These positions infuriate young feminists. Paglia audibly recoils when I repeat some popular modern feminist talking points to her during our phone interview. One: that the end result of binge drinking should be a hangover, not rape. Another: that the common denominator between a woman who is sober and raped and a woman who is drunk and raped is the rapist.

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"When will feminism stop enabling stupidity?" rails Paglia, calling for "defensive dating" the way others have called for defensive driving. Feminism, she says, has put young women at great risk by telling them they can do what the boys do, with impunity. The world is a dangerous place full of "psychotics," she yells shortly before hanging up on me.

At the same time, Paglia and Kipnis believe modern feminists have gone soft. They take serious issue with young women turning to college administrators with sex-assault allegations: This is "paternalism," not feminism, they say. They believe campus focus on rape culture stifles women's maturation and that it'll pose big problems for life after college in a working world teeming with jerks and gendered power dynamics.

What both want to see more of is female resilience, a concept they fixate on in their books. Paglia extols Hynde in our interview: "I applaud the way that Chrissie Hynde, typical of my generation, took personal responsibility for her own decisions and did not project this soap opera of female victimage and male oppression."

Hynde, she argues, comes from a long line of "strong women" who rank as her heroes. There is Katharine Hepburn, who had suffragettes in her family, the pilot Amelia Earhart, tough talking Dorothy Parker and Ava Gardner, who, incidentally, kicked off her shoes and binge drank often. In a 2014 essay on women from the American South, Paglia celebrates Southern women's "special assertiveness," describing how they attract men "while keeping them at an approved safe distance" (but offering no empirical proof to show that they get raped less often than anyone else).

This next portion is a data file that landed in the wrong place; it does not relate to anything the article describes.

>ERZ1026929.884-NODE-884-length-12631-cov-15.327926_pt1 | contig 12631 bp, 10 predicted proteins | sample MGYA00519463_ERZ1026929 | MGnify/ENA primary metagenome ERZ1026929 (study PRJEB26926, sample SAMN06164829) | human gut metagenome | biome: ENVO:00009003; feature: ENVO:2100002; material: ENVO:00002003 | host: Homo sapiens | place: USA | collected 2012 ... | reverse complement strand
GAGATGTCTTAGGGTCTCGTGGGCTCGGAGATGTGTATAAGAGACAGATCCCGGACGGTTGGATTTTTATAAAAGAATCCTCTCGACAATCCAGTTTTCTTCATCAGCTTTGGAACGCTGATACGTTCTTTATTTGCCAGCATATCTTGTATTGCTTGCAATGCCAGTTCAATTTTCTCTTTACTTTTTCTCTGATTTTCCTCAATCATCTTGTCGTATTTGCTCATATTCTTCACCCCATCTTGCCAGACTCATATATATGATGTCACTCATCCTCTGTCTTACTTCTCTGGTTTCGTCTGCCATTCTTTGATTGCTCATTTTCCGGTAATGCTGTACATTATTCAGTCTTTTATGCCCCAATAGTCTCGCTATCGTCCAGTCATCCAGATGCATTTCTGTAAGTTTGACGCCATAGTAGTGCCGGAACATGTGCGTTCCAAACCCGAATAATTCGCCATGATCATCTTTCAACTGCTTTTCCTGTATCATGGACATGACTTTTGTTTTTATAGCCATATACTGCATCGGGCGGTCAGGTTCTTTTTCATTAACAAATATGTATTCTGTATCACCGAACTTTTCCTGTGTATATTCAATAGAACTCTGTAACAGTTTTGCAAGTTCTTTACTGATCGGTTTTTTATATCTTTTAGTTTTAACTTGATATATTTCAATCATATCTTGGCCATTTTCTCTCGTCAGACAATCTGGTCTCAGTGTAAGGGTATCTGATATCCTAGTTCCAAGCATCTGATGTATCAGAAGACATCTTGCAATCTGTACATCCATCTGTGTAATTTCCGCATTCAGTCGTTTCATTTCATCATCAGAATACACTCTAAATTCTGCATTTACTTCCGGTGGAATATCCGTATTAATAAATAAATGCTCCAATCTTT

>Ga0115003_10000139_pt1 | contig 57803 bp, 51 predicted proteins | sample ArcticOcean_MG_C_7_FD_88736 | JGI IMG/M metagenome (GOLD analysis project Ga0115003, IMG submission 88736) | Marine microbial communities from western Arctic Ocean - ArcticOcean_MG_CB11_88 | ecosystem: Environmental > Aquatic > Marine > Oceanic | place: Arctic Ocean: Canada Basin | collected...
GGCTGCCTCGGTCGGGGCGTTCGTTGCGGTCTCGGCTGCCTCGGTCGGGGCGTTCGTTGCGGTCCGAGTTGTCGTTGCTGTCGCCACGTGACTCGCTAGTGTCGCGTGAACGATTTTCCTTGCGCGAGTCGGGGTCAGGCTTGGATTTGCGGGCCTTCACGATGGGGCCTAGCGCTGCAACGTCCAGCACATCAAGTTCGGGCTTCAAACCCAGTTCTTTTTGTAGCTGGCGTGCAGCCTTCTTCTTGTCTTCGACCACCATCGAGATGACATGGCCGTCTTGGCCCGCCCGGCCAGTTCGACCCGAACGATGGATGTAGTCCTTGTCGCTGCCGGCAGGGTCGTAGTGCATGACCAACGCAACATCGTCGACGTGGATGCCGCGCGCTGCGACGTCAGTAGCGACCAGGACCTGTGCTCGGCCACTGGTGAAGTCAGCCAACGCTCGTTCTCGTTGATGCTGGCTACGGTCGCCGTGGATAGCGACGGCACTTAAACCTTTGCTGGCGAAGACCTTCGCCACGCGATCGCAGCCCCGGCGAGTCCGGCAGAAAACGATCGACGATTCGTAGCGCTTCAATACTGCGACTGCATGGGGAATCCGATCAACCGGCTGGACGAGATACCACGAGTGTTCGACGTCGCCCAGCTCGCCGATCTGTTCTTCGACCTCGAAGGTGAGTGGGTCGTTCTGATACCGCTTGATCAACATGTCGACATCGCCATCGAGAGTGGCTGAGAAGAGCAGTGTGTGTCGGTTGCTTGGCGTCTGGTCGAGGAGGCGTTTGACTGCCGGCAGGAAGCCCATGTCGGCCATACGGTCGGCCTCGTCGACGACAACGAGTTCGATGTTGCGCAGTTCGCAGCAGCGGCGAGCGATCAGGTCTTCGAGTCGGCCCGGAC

Who else is tougher than "wispy, white middle-class girls on college campuses"? Working-class women and "street smart" drag queens. This is an especially odious statement, given what we know about transgender women of colour being particularly at risk for violence.

Kipnis wants predators held to account but, like Paglia, would like to see more grit and more introspection from women about these incidents. As a professor of filmmaking at Northwestern University, Kipnis applauds one of her students, a smart, jovial woman who told her about getting black-out drunk and waking up next to a friend. The young woman had no memory of the encounter but laughed off any suggestion that it amounted to rape: She had planned on hooking up with the guy at some point in time and joked that she only regretted "missing" the experience. After her freshman year, the woman decided to drink less and hook up less – the sex was usually really bad.

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"Rather than being daunted, she learned about herself from the encounter," writes Kipnis, using the story to illustrate the kind of self-reflection she'd like to see from more female undergraduates.

What Kipnis says she wants is honest, realistic discussion about what students face. She asks smart questions about why black-out, vomit-all-over-yourself binge drinking is so prevalent on campus – among both genders. She also deftly mines the issue of women's sexual ambivalence about what it is they actually want in bed. Hers is a challenging book that acknowledges how women, including herself, would like the world and the men in it to be, and how things unfortunately stand now.